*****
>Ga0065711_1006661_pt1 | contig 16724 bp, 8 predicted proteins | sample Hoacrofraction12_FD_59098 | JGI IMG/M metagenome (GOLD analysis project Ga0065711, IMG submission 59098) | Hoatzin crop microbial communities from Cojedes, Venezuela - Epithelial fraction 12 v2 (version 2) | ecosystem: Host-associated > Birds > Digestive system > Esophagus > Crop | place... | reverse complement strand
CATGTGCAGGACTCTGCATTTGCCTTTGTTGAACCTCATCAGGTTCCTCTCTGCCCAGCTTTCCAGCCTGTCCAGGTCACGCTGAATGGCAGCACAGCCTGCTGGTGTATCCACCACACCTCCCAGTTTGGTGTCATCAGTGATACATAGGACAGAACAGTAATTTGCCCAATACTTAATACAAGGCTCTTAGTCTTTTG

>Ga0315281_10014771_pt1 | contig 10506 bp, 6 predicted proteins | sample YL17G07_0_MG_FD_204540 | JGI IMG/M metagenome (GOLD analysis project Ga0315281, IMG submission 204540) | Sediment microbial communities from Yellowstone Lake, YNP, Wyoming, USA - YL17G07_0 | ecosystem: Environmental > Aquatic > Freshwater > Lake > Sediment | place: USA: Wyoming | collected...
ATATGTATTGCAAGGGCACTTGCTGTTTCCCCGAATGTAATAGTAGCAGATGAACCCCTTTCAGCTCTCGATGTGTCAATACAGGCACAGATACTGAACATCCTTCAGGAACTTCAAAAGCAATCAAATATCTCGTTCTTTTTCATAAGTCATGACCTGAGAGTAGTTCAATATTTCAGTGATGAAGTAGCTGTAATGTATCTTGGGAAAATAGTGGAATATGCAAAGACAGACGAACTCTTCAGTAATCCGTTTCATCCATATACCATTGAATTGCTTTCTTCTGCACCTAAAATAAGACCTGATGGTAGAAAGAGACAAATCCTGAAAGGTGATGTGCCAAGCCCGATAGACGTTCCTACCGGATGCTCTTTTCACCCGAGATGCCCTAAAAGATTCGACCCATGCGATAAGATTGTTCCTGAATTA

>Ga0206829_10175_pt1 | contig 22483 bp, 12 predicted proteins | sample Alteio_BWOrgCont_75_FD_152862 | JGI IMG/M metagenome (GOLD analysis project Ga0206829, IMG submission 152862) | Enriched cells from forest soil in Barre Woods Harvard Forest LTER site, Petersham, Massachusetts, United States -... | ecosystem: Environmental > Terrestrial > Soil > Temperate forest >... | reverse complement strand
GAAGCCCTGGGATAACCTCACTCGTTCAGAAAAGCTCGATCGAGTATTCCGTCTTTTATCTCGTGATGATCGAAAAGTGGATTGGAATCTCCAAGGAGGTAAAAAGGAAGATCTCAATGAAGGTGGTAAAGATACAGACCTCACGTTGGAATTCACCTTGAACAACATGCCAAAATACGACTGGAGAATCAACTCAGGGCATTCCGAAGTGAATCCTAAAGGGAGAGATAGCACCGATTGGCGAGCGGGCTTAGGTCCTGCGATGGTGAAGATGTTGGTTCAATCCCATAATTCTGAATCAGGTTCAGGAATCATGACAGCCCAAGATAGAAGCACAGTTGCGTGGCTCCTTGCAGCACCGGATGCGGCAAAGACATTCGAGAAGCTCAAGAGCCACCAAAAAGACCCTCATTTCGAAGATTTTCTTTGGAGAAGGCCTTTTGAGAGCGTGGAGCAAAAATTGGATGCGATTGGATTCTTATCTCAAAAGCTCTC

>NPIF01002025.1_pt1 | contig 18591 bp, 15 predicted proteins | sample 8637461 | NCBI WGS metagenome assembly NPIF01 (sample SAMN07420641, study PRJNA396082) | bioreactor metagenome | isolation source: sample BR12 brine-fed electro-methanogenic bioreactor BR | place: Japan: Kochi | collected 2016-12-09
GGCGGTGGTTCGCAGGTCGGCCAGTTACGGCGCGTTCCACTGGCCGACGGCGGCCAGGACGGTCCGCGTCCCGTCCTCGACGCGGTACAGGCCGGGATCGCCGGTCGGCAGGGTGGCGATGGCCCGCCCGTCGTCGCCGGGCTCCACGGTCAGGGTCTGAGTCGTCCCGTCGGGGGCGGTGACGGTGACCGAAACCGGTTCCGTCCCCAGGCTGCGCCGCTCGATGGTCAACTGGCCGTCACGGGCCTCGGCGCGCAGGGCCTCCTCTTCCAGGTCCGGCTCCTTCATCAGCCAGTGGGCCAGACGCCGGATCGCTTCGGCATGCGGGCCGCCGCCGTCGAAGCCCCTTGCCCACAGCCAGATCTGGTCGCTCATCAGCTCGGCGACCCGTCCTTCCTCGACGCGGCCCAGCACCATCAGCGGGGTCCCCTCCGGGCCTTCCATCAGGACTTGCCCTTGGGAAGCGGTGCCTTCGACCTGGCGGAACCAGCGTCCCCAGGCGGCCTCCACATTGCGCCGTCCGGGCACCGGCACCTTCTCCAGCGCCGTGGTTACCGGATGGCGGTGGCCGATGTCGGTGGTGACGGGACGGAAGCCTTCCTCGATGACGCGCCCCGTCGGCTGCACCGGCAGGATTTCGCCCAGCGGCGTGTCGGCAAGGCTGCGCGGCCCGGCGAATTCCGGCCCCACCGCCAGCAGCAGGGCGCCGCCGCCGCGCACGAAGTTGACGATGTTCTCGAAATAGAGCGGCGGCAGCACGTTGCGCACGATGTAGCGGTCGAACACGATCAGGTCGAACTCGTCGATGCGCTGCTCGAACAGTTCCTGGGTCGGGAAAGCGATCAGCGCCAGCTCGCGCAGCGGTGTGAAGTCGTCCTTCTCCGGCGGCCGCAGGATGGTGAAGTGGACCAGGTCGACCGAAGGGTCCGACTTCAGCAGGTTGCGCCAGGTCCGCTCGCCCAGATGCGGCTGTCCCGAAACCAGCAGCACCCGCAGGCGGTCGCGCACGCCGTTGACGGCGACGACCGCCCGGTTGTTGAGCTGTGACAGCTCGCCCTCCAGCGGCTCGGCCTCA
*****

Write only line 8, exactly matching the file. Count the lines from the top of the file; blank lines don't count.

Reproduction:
GGCGGTGGTTCGCAGGTCGGCCAGTTACGGCGCGTTCCACTGGCCGACGGCGGCCAGGACGGTCCGCGTCCCGTCCTCGACGCGGTACAGGCCGGGATCGCCGGTCGGCAGGGTGGCGATGGCCCGCCCGTCGTCGCCGGGCTCCACGGTCAGGGTCTGAGTCGTCCCGTCGGGGGCGGTGACGGTGACCGAAACCGGTTCCGTCCCCAGGCTGCGCCGCTCGATGGTCAACTGGCCGTCACGGGCCTCGGCGCGCAGGGCCTCCTCTTCCAGGTCCGGCTCCTTCATCAGCCAGTGGGCCAGACGCCGGATCGCTTCGGCATGCGGGCCGCCGCCGTCGAAGCCCCTTGCCCACAGCCAGATCTGGTCGCTCATCAGCTCGGCGACCCGTCCTTCCTCGACGCGGCCCAGCACCATCAGCGGGGTCCCCTCCGGGCCTTCCATCAGGACTTGCCCTTGGGAAGCGGTGCCTTCGACCTGGCGGAACCAGCGTCCCCAGGCGGCCTCCACATTGCGCCGTCCGGGCACCGGCACCTTCTCCAGCGCCGTGGTTACCGGATGGCGGTGGCCGATGTCGGTGGTGACGGGACGGAAGCCTTCCTCGATGACGCGCCCCGTCGGCTGCACCGGCAGGATTTCGCCCAGCGGCGTGTCGGCAAGGCTGCGCGGCCCGGCGAATTCCGGCCCCACCGCCAGCAGCAGGGCGCCGCCGCCGCGCACGAAGTTGACGATGTTCTCGAAATAGAGCGGCGGCAGCACGTTGCGCACGATGTAGCGGTCGAACACGATCAGGTCGAACTCGTCGATGCGCTGCTCGAACAGTTCCTGGGTCGGGAAAGCGATCAGCGCCAGCTCGCGCAGCGGTGTGAAGTCGTCCTTCTCCGGCGGCCGCAGGATGGTGAAGTGGACCAGGTCGACCGAAGGGTCCGACTTCAGCAGGTTGCGCCAGGTCCGCTCGCCCAGATGCGGCTGTCCCGAAACCAGCAGCACCCGCAGGCGGTCGCGCACGCCGTTGACGGCGACGACCGCCCGGTTGTTGAGCTGTGACAGCTCGCCCTCCAGCGGCTCGGCCTCA